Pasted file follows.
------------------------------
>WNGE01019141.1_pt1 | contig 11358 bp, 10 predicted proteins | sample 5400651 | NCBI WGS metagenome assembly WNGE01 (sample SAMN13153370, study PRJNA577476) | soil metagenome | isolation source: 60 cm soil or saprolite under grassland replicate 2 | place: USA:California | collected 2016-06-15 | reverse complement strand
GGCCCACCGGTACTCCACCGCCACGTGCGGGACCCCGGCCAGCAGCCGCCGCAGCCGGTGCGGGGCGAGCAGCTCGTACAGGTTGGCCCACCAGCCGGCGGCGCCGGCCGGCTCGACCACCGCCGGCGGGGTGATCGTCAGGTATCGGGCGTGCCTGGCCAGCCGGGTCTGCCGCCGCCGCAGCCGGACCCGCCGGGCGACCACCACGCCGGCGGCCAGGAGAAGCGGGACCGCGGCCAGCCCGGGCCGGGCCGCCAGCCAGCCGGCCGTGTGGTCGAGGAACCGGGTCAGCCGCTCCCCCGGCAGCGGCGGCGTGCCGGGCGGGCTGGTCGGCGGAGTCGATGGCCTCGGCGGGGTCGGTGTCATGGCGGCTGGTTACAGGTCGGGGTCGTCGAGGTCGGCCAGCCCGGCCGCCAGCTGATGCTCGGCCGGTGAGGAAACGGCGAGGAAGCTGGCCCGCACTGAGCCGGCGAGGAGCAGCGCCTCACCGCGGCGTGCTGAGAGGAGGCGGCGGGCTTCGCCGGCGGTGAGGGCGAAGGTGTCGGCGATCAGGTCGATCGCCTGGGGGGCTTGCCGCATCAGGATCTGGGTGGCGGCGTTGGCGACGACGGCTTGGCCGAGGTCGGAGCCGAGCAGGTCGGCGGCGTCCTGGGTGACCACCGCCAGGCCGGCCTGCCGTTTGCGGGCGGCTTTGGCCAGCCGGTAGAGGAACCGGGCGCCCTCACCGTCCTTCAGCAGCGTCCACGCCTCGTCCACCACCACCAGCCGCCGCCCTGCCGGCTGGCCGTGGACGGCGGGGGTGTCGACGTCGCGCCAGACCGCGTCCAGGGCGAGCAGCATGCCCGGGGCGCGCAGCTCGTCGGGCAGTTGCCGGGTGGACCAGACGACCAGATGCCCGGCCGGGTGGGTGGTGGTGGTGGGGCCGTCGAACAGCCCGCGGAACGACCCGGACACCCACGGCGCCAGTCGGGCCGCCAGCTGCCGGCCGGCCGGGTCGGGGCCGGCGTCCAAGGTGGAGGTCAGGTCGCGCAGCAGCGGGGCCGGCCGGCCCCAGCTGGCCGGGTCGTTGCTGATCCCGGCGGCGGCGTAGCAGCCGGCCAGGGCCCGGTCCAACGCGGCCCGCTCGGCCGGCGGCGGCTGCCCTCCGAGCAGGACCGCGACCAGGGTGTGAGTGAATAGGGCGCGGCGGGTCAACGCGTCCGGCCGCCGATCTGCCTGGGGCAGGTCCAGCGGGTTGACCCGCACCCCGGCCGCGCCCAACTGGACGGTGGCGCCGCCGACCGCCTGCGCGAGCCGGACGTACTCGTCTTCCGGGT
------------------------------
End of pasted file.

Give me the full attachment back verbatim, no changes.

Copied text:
>WNGE01019141.1_pt1 | contig 11358 bp, 10 predicted proteins | sample 5400651 | NCBI WGS metagenome assembly WNGE01 (sample SAMN13153370, study PRJNA577476) | soil metagenome | isolation source: 60 cm soil or saprolite under grassland replicate 2 | place: USA:California | collected 2016-06-15 | reverse complement strand
GGCCCACCGGTACTCCACCGCCACGTGCGGGACCCCGGCCAGCAGCCGCCGCAGCCGGTGCGGGGCGAGCAGCTCGTACAGGTTGGCCCACCAGCCGGCGGCGCCGGCCGGCTCGACCACCGCCGGCGGGGTGATCGTCAGGTATCGGGCGTGCCTGGCCAGCCGGGTCTGCCGCCGCCGCAGCCGGACCCGCCGGGCGACCACCACGCCGGCGGCCAGGAGAAGCGGGACCGCGGCCAGCCCGGGCCGGGCCGCCAGCCAGCCGGCCGTGTGGTCGAGGAACCGGGTCAGCCGCTCCCCCGGCAGCGGCGGCGTGCCGGGCGGGCTGGTCGGCGGAGTCGATGGCCTCGGCGGGGTCGGTGTCATGGCGGCTGGTTACAGGTCGGGGTCGTCGAGGTCGGCCAGCCCGGCCGCCAGCTGATGCTCGGCCGGTGAGGAAACGGCGAGGAAGCTGGCCCGCACTGAGCCGGCGAGGAGCAGCGCCTCACCGCGGCGTGCTGAGAGGAGGCGGCGGGCTTCGCCGGCGGTGAGGGCGAAGGTGTCGGCGATCAGGTCGATCGCCTGGGGGGCTTGCCGCATCAGGATCTGGGTGGCGGCGTTGGCGACGACGGCTTGGCCGAGGTCGGAGCCGAGCAGGTCGGCGGCGTCCTGGGTGACCACCGCCAGGCCGGCCTGCCGTTTGCGGGCGGCTTTGGCCAGCCGGTAGAGGAACCGGGCGCCCTCACCGTCCTTCAGCAGCGTCCACGCCTCGTCCACCACCACCAGCCGCCGCCCTGCCGGCTGGCCGTGGACGGCGGGGGTGTCGACGTCGCGCCAGACCGCGTCCAGGGCGAGCAGCATGCCCGGGGCGCGCAGCTCGTCGGGCAGTTGCCGGGTGGACCAGACGACCAGATGCCCGGCCGGGTGGGTGGTGGTGGTGGGGCCGTCGAACAGCCCGCGGAACGACCCGGACACCCACGGCGCCAGTCGGGCCGCCAGCTGCCGGCCGGCCGGGTCGGGGCCGGCGTCCAAGGTGGAGGTCAGGTCGCGCAGCAGCGGGGCCGGCCGGCCCCAGCTGGCCGGGTCGTTGCTGATCCCGGCGGCGGCGTAGCAGCCGGCCAGGGCCCGGTCCAACGCGGCCCGCTCGGCCGGCGGCGGCTGCCCTCCGAGCAGGACCGCGACCAGGGTGTGAGTGAATAGGGCGCGGCGGGTCAACGCGTCCGGCCGCCGATCTGCCTGGGGCAGGTCCAGCGGGTTGACCCGCACCCCGGCCGCGCCCAACTGGACGGTGGCGCCGCCGACCGCCTGCGCGAGCCGGACGTACTCGTCTTCCGGGT